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From: Kent Overstreet <>
Subject: bcachefs status update
Date: Fri, 28 Oct 2022 15:23:45 -0400	[thread overview]
Message-ID: <Y1wsQVSQ6ipWyFlX@moria.home.lan> (raw)

New allocator

The old allocator, fundamentally unchanged from bcache had been thoroughly
outgrown and was in need of a rewrite. It kept allocation information pinned in
memory and it did periodic full scans of that aloc info to find free buckets,
which had become a real scalability issue. It was also problematic to debug,
being based around purely in-memory state with tricky locking and tricky state

That's all been completely rewritten and replaced with new algorithms based on
new persistent data structures. The new code is simpler, vastly more scalable
(and we had users with 50 TB filesystems before), and since all state
transitions show up in the journal it's been much easier to debug.


Backpointers are enable doing a lookup from physical device:lba to the extent
that owns that lba. There's a number of reasons filesystems might want them, but
in our context we specifically needed them to improve copygc scalability.
Before, copygc had to periodically walk the entire extents + reflink btrees; now
it just picks the next-most-empty bucket and moves all the extents it contains.

With backpointers done we're now largely done with scalability work - excepting
online fsck. We also still need to add a rebalance_work btree to fix rebalance
scanning, but that's not as serious since we never depend on rebalance for
allocations to make forward progress, but this'll be a relatively small chunk of

Snapshots largely stabilized

Quotas don't yet work with snapshots, but aside from this all tests are passing.
There's still a few minor bugs we're trying to get reproduced, but nothing that
should affect system availability (exception: snapshot delete path still sucks,
the code to tear down the pagecache should be improved).

Erasure coding (RAID 5/6) getting close to usable

The codepath for deciding when to create new stripes or update an existing,
partially-empty stripe still needs to be improved.

Background: bcachefs avoids the write hole problem in other raid
implementations (by being COW), and it doesn't fragment writes like ZFS does;
stripes are big (which we want for avoiding fragmentation), and they're created
on demand out of physical buckets on different devices.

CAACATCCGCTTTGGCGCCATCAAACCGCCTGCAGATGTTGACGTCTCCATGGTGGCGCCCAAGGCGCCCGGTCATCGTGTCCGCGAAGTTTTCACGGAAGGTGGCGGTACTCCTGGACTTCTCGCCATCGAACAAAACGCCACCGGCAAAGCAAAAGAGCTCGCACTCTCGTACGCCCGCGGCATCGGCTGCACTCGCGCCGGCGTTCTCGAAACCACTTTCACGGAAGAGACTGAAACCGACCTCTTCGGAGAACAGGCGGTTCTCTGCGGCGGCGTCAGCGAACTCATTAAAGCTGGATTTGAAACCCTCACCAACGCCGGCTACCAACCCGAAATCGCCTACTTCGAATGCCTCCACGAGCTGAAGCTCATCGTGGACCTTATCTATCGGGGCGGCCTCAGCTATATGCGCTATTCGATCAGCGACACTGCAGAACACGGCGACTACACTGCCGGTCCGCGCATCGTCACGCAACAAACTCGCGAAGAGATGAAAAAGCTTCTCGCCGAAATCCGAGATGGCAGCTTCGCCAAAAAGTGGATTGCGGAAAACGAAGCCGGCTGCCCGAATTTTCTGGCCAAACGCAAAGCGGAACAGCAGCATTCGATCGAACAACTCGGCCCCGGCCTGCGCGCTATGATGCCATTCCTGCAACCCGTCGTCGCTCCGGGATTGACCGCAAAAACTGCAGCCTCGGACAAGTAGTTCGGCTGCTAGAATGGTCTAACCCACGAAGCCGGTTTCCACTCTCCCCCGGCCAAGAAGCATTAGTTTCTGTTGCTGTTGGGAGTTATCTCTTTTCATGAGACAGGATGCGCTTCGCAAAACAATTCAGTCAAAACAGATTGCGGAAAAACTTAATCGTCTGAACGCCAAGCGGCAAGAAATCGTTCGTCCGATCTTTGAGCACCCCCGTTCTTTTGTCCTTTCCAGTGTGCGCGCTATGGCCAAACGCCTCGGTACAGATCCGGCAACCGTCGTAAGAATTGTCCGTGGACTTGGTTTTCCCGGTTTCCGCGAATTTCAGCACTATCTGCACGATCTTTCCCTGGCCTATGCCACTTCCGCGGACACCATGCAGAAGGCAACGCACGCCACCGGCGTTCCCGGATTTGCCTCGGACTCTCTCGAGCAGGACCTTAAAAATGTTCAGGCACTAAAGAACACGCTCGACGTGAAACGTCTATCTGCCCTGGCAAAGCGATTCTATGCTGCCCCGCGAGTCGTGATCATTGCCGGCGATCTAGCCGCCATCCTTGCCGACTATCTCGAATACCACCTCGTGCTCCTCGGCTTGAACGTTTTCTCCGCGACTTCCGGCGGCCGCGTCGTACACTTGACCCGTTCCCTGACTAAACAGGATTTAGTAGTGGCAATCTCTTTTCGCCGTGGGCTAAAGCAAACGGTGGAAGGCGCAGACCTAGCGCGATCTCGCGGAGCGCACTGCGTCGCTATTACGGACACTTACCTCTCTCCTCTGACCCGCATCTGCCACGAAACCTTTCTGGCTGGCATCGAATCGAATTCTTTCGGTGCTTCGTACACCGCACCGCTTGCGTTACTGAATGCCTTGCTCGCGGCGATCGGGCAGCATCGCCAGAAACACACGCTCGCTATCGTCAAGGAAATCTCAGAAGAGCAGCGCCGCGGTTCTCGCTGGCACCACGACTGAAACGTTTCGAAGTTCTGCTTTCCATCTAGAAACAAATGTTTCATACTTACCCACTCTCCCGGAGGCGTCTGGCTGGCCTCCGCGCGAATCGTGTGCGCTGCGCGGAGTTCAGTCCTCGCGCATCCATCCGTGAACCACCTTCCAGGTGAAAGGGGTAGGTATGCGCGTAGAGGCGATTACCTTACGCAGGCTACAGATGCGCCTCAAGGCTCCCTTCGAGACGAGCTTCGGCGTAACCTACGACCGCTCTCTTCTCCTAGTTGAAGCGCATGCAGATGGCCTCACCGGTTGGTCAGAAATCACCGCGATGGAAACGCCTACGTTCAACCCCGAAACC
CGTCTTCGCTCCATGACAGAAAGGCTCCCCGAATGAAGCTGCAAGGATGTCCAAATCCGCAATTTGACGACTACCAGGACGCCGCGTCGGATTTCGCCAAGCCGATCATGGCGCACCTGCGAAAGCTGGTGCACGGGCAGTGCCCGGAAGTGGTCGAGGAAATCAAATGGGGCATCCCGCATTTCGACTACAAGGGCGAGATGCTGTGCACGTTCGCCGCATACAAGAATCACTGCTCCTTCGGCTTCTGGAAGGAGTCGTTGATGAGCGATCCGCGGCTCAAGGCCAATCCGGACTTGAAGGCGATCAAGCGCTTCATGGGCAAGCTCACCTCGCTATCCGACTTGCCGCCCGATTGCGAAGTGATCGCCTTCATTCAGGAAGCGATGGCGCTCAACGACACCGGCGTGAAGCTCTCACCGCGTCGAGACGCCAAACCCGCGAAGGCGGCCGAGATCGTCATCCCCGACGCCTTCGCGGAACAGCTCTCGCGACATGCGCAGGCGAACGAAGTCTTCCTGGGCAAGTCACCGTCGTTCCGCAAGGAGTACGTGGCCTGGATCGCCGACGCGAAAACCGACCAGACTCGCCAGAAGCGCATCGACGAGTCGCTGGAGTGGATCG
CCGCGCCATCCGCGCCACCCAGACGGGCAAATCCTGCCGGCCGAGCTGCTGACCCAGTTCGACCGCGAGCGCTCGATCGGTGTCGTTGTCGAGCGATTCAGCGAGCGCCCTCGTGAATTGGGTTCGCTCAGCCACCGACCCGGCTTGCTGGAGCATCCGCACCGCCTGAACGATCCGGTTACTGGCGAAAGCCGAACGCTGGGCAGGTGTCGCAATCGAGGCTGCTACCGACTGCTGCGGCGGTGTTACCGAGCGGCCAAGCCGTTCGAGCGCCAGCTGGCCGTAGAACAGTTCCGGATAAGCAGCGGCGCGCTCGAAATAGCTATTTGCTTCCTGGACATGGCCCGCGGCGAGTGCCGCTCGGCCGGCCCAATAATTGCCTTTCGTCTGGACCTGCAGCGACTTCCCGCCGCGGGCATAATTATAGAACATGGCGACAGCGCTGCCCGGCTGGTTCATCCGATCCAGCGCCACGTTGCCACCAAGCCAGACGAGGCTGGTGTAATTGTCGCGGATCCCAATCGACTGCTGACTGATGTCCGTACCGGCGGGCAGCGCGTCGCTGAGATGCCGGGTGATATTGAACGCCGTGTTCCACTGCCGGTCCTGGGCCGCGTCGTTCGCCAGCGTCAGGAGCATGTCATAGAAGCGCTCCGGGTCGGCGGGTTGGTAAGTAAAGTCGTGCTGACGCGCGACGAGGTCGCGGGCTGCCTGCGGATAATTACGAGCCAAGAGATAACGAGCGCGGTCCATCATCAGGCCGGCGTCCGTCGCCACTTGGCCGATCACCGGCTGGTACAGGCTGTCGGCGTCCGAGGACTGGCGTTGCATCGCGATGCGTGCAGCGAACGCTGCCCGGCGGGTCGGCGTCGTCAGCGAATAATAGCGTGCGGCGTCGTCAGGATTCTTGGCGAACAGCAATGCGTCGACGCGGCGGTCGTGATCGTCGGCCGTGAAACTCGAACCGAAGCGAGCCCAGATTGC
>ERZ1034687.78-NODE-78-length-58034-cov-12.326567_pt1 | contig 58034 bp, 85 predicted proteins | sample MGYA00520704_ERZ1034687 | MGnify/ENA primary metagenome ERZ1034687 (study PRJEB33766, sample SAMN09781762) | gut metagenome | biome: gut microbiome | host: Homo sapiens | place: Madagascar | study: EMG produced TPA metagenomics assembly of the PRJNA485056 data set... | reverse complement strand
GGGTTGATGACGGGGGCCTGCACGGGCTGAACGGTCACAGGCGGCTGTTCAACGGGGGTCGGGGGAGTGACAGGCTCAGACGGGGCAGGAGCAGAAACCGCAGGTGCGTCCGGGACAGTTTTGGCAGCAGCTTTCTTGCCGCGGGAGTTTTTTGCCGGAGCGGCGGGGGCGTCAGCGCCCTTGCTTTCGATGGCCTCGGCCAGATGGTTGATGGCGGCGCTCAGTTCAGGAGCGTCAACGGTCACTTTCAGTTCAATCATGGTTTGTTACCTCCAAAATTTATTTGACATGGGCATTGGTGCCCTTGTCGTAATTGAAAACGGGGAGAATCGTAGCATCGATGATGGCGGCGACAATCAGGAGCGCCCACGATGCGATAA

Foreground writes are initially replicated, then when we accumulate a full
stripe we write out p+q blocks and update extents in the stripe with the stripe
information and drop the now unnneeded replicas. The buckets containing the
extra replicas will get reused right away, so if we don't have to send a cache
flush before they're overwritten with something else they only cost bus

As data gets overwritten, or moved by copygc, we'll end up with some of the
buckets in a stripe becoming empty. The stripe creation path has the ability to
create a new stripe using the buckets that still contain live data in an
existing stripe - but it's more efficient in terms of IO to create new stripes
if the data in an existing stripe is going to die at some point in the future -
OTOH it requires more disk space.

Once this logic is figured out, erasure coding should be pretty close to ready.

Lock cycle detector

We'd outgrown the old deadlock avoidance strategy: before blocking on a lock
we'd check for lock ordering violation, and if necessary issue a transaction
restart which would re-traverse iterators in the correct order. The lock
ordering rules had become too complicated and this was getting us too many
transaction restarts, so I stole the standard technique from databases, which is
now working beautifully - transaction restarts due to deadlock are a tiny
fraction of what they were before.

Performance work

We now have _lots_ of persistent counters, including for transaction restarts
(of every type), and every slowpath - and, the automated tests now check these
counters at the end of every test, and fail the test if any of them were too

And, thanks to a lot of miscellaneous performance work, our 4k O_DIRECT random
write performance is now > 50% better than it was a few months ago.

Automated test infrastructure!

I finally built the CI I always wanted: you point it at a git branch and it runs
tests and gives you the results in a git log view. See it in action here:

Since then I've been putting a ton of time into grinding through bugs, and the
the new test dashboard has been amazing for tracking down regressions.

There's not much more work planned prior to upstreaming: on disk format changes
have slowed down considerably. I just revved the on disk format version to
introduce a new inode format (which doesn't varint encode i_sectors or i_size,
which makes the data write path faster), and I'm going to _attempt_ to expand
the u64s field of struct bkey from one byte to two, but other than that -
nothing big expected for awhile.

I also just gave a talk to RH staff - lots of good stuff in there:

Cheers, and thanks for reading

                 reply	other threads:[~2022-10-28 19:23 UTC|newest]

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